"I thank you, Cis,--and Tony also, who loves me. But if your news be right,
I have a duty to do. I am of Cromwell's party, as you and Tony are of the
King's. You would not have me run from danger."
She primmed her pretty mouth. "You do not run, you are carried off.
Remember your promise."
"But a promise given under duress is not valid in law."
"You are a gentleman, sir, before you are a lawyer. Besides, there are six
of Tony's men with us--and all armed.
Mr. Lovel subsided with a chuckle. This daughter of his should have been a
man. Would that Heaven had seen fit to grant him such a son!
Two hours to supper," was what he said. "By the slow pace of our cattle I
judge we are on Denham hill. Permit me to doze, my dear. 'Tis the best
antidote to hunger. Whew, but it is cold! If you catch a quinsy, blame that
foolish Tony of yours."
But, though he closed his eyes, he did not sleep. All his life he had been
something of a fatalist, and this temper had endeared him to Cromwell, who
held that no man travelled so far as he who did not know the road he was
going. But while in Oliver's case the belief came from an ever-present
sense of a directing God, in him it was more of a pagan philosophy. Mr.
Lovel was devout after his fashion, but he had a critical mind and stood a
little apart from enthusiasm. He saw man's life as a thing foreordained,
yet to be conducted under a pretence of freedom, and while a defender of
liberty his admiration inclined more naturally to the rigour of law. He
would oppose all mundane tyrannies, but bow to the celestial bondage.
Now it seemed that fate had taken charge of him through the medium of two
green lovers. He was to be spared the toil of decision and dwell in an
enforced seclusion. He was not averse to it. He was not Cromwell with
Cromwell's heavy burden; he was not even a Parliment man; only a private
citizen who wished greatly for peace. He had laboured for peace both in
field and council, and that very evening he had striven to guide the ruler
of England. Assuredly he had done a citizen's duty and might now rest.
His thoughts turned to his family--the brave girl and the worthless boy. He
believed he had expunged Jasper from his mind, but the recollection had
still power to pain him. That was the stuff of which the King's faction was
made, half-witted rakes who were arrogant without pride and volcanic
without courage. . . . Not all, perhaps. The good Tony was a welcome enough
son-in-law, though Cecily would always be the better man. The young
Oxfordshire squire was true to his own royalties, and a mortal could be no
more. He liked the flaxen poll of him, which contrasted well with Cecily's
dark beauty--and his jolly laugh and the noble carriage of his head. Yet
what wisdom did that head contain which could benefit the realm of England?
This story of a new plot! Mr. Lovel did not reject it. It was of a piece
with a dozen crazy devices of the King. The man was no Englishman, but an
Italian priest who loved dark ways. A little good sense, a little honesty,
and long ago there would have been a settlement. But to treat with Charles
was to lay foundations on rotten peat.
Oddly enough, now that he was perforce quit of any share in the business,
he found his wrath rising against the King. A few hours back he had spoken
for him. Had he after all been wrong? He wondered. Oliver's puzzled face
rose before him. He had learned to revere that strange man's perplexities.
No brain was keener to grasp an argument, for the general was as quick at a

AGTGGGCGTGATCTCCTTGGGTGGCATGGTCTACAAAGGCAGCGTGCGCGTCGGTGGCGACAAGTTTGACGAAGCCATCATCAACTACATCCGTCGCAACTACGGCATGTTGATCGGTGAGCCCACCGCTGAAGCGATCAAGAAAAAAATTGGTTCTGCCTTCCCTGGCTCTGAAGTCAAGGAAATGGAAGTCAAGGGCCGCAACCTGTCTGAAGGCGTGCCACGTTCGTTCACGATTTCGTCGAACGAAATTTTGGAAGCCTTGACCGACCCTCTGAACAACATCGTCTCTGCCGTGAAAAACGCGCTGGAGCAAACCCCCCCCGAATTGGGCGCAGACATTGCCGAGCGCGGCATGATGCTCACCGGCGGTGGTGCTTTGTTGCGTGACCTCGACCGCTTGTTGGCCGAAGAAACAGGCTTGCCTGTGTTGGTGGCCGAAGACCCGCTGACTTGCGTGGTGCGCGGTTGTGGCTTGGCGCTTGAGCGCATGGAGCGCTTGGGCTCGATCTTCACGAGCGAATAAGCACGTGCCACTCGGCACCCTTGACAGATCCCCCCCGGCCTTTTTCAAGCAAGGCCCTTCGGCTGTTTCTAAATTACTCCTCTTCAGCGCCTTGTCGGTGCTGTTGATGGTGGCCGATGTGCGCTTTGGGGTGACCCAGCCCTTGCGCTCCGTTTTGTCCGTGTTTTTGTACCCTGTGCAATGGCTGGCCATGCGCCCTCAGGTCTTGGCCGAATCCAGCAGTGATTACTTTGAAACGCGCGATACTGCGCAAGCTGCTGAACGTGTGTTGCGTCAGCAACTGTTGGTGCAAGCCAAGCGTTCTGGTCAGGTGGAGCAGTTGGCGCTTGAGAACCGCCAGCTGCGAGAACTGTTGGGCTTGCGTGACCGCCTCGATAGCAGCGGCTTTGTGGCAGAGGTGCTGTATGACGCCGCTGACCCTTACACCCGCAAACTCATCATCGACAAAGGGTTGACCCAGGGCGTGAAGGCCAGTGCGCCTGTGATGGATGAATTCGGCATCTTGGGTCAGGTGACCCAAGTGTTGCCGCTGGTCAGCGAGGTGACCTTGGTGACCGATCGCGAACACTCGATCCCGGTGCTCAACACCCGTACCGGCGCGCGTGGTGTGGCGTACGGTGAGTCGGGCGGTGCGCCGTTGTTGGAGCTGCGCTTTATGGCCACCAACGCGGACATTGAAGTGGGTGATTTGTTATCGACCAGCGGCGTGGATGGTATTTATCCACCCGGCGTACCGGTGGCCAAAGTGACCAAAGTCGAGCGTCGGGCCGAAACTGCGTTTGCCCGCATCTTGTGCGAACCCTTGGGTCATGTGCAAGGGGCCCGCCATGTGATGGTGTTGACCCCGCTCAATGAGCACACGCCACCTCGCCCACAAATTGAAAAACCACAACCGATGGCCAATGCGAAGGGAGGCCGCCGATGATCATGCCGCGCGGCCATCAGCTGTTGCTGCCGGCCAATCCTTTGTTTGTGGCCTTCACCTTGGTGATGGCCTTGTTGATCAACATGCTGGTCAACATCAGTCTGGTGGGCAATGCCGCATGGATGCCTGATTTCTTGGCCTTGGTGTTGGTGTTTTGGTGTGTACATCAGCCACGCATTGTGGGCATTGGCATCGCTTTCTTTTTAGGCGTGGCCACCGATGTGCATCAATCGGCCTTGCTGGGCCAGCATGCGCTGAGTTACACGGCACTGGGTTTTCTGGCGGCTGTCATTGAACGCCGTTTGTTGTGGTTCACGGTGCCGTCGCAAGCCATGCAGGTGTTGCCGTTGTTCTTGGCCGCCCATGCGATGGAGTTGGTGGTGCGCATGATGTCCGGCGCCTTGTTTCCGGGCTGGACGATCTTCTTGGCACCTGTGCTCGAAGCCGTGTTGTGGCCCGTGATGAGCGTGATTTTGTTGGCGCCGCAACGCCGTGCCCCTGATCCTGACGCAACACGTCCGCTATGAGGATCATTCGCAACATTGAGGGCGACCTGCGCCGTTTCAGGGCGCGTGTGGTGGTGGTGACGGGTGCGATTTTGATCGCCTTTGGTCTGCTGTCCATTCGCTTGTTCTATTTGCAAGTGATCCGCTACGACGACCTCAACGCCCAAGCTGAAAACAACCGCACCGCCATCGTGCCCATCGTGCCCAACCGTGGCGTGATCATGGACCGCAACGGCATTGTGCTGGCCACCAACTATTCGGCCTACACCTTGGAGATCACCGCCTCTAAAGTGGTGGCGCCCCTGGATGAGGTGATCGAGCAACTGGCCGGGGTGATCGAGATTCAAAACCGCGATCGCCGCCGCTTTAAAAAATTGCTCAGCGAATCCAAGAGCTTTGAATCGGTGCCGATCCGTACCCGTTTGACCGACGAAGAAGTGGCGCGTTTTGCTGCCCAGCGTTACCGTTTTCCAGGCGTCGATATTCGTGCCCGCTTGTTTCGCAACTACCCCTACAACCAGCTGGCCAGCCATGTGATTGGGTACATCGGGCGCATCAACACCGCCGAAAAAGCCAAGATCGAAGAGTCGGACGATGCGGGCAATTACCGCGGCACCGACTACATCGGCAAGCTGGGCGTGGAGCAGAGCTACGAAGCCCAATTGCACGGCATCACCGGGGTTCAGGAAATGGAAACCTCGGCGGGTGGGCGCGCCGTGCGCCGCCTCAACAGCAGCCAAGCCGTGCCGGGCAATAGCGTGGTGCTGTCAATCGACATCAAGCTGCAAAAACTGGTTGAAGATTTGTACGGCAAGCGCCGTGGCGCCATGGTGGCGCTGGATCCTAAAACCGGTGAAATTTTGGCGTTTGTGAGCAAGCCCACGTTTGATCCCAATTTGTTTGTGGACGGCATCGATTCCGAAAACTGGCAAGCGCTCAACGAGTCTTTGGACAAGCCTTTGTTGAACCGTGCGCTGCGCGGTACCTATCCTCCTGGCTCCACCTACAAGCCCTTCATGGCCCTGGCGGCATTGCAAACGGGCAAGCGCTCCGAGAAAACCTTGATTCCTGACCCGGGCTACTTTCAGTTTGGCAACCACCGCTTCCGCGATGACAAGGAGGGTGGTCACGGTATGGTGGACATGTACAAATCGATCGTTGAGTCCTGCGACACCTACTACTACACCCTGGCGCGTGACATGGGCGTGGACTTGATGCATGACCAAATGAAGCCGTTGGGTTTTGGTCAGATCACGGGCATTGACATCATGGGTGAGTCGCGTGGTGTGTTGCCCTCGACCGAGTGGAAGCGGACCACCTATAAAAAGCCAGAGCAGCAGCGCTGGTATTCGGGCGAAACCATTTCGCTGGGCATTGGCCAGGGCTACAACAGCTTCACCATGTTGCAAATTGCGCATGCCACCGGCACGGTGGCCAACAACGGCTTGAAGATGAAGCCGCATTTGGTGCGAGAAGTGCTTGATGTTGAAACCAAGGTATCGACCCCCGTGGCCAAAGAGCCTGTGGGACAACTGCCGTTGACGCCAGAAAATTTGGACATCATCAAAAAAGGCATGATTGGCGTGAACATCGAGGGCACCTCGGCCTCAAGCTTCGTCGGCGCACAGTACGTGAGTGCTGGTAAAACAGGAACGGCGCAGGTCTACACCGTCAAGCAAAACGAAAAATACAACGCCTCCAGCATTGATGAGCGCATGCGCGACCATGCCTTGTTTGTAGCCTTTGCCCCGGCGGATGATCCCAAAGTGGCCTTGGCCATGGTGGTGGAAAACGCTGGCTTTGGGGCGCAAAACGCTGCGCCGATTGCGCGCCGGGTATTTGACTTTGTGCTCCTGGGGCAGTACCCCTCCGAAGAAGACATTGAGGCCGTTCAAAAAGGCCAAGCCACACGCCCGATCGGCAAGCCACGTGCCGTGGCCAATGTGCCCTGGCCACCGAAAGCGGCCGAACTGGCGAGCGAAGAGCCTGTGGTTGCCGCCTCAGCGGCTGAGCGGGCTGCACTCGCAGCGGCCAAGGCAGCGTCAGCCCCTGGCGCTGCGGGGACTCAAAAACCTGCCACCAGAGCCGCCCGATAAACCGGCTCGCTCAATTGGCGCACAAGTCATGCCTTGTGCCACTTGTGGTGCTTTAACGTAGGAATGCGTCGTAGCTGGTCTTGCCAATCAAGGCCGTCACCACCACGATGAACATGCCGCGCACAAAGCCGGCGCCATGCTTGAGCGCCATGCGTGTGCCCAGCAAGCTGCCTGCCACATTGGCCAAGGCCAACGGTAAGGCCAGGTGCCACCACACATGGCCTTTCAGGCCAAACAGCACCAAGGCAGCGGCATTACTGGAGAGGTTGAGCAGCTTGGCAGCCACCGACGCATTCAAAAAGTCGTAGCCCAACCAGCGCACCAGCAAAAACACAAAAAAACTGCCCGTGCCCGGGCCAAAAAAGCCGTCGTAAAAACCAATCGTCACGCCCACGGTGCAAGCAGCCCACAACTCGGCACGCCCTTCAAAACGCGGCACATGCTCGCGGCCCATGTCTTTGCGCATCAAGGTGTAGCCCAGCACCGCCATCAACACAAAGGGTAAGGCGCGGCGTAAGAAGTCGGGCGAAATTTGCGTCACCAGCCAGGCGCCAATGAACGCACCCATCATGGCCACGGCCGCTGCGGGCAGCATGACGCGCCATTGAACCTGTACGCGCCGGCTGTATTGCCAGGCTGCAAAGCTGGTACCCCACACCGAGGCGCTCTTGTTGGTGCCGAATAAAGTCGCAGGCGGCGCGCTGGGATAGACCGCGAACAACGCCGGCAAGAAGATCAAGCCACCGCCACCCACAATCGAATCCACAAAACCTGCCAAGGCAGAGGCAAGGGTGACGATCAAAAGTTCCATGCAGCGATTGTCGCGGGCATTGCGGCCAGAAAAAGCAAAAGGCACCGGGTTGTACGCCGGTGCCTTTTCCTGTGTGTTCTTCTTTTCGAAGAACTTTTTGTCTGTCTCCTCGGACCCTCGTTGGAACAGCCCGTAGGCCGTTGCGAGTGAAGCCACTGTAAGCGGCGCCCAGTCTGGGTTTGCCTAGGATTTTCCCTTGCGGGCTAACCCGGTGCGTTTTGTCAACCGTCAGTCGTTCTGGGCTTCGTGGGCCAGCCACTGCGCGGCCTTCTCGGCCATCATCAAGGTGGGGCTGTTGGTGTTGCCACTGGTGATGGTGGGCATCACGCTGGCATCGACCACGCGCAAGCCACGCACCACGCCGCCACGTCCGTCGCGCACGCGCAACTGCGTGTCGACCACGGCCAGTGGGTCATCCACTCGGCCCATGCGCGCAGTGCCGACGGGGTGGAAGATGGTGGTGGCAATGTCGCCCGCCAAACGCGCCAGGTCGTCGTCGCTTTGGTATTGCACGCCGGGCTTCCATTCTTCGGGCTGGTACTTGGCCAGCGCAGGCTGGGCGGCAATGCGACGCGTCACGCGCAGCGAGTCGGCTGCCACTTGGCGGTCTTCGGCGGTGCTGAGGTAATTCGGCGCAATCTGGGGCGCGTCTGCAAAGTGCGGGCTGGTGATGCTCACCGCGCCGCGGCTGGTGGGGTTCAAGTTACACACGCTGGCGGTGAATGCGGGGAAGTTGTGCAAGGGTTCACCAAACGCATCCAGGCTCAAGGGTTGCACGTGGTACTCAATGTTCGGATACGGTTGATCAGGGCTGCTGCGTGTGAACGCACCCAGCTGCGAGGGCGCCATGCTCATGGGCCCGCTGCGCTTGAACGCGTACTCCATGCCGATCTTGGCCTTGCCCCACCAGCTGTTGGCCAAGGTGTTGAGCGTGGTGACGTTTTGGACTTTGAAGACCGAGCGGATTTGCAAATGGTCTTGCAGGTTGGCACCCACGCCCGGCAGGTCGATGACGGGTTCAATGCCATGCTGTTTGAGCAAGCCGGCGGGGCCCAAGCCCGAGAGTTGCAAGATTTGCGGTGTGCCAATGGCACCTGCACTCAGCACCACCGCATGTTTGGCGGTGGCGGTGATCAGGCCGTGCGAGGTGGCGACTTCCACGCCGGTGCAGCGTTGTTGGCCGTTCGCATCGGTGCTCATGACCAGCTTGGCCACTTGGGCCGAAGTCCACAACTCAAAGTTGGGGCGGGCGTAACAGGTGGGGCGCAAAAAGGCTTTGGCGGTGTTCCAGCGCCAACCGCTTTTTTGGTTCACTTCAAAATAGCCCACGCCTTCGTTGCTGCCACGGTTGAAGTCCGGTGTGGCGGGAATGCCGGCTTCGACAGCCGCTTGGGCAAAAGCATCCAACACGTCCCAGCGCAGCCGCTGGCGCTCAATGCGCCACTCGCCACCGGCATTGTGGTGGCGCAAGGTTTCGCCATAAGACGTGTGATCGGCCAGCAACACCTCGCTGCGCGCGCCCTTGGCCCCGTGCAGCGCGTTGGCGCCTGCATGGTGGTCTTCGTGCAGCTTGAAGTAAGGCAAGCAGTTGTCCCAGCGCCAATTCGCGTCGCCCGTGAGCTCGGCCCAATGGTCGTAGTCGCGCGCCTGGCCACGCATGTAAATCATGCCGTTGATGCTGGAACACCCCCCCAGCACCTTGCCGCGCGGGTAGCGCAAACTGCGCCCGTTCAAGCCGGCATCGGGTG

legal point as any lawyer. When, therefore, he still hesitated before what
seemed a final case, it was well to search for hidden flaws. Above all when
he gave no reason it was wise to hasten to him, for often his mind flew
ahead of logic, and at such times he was inspired. Lovel himself and Vane
and Fairfax had put the politic plea which seemed unanswerable, and yet
Oliver halted and asked for a sign. Was it possible that the other course,
the wild course, Ireton s course, was the right one?
Mr. Lovel had bowed to fate and his captors, and conscious that no action
could follow on any conclusion he might reach, felt free to indulge his
thoughts. He discovered these growing sterner. He revieived is argument
against the King's trial. Its gravamen lay in the certainty that trial
meant death. The plea against death was that it would antagonise
three-fourths of England, and make a martyr out of a fool. Would it do no
more? Were there no gains to set against that loss? To his surprise he
found himself confessing a gain.
He had suddenly become impatient with folly. It was Cromwell's mood, as one
who, living under the eye of God, scorned the vapourings of pedestalled
mortals. Mr. Lovel by a different road reached the same goal. An abiding
sense of fate ordering the universe made him intolerant of trivial claims
of prerogative and blood. Kingship for him had no sanctity save in so far
as it was truly kingly. Were honest folk to be harried because of the whims
of a man whose remote ancestor had been a fortunate bandit? Carles had time
and again broke faith with his people and soaked the land in blood. In law
he could do no wrong, but, unless God slept, punishment should follow the
crime, and if the law gave no aid the law must be dispensed with. Man was
not made for it, but it for man.
The jurist in him pulled up with a start. He was arguing against all his
training. . . . But was the plea false? He had urged on Cromwell that the
matter was one of policy. Agreed. But which was the politic road? If the
King lost his head, there would beyond doubt be a sullen struggle ahead.
Sooner or later the regicides would fall--of that he had no doubt. But what
of the ultimate fate of England? They would have struck a blow against
privilege which would never be forgotten. In future all kings would walk